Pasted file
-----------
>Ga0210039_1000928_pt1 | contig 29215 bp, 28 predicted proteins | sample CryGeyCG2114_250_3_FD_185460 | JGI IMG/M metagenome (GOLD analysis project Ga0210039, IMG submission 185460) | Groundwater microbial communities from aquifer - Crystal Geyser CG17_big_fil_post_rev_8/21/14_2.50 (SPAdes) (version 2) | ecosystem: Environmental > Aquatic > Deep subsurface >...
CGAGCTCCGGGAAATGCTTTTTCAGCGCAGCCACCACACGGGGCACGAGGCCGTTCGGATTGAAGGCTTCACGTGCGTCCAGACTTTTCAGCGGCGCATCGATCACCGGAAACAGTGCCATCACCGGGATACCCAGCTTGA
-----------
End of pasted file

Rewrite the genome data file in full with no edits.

>Ga0210039_1000928_pt1 | contig 29215 bp, 28 predicted proteins | sample CryGeyCG2114_250_3_FD_185460 | JGI IMG/M metagenome (GOLD analysis project Ga0210039, IMG submission 185460) | Groundwater microbial communities from aquifer - Crystal Geyser CG17_big_fil_post_rev_8/21/14_2.50 (SPAdes) (version 2) | ecosystem: Environmental > Aquatic > Deep subsurface >...
CGAGCTCCGGGAAATGCTTTTTCAGCGCAGCCACCACACGGGGCACGAGGCCGTTCGGATTGAAGGCTTCACGTGCGTCCAGACTTTTCAGCGGCGCATCGATCACCGGAAACAGTGCCATCACCGGGATACCCAGCTTGA